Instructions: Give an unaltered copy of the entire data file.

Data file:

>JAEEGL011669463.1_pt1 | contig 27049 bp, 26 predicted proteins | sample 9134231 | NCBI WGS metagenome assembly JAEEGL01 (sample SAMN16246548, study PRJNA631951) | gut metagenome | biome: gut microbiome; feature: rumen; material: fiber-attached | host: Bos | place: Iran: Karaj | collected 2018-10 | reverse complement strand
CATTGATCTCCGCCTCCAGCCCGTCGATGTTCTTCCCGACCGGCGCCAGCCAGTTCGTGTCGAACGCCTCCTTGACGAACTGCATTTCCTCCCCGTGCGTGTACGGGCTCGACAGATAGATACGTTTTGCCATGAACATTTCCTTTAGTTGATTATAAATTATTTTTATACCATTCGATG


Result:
>JAEEGL011669463.1_pt1 | contig 27049 bp, 26 predicted proteins | sample 9134231 | NCBI WGS metagenome assembly JAEEGL01 (sample SAMN16246548, study PRJNA631951) | gut metagenome | biome: gut microbiome; feature: rumen; material: fiber-attached | host: Bos | place: Iran: Karaj | collected 2018-10 | reverse complement strand
CATTGATCTCCGCCTCCAGCCCGTCGATGTTCTTCCCGACCGGCGCCAGCCAGTTCGTGTCGAACGCCTCCTTGACGAACTGCATTTCCTCCCCGTGCGTGTACGGGCTCGACAGATAGATACGTTTTGCCATGAACATTTCCTTTAGTTGATTATAAATTATTTTTATACCATTCGATG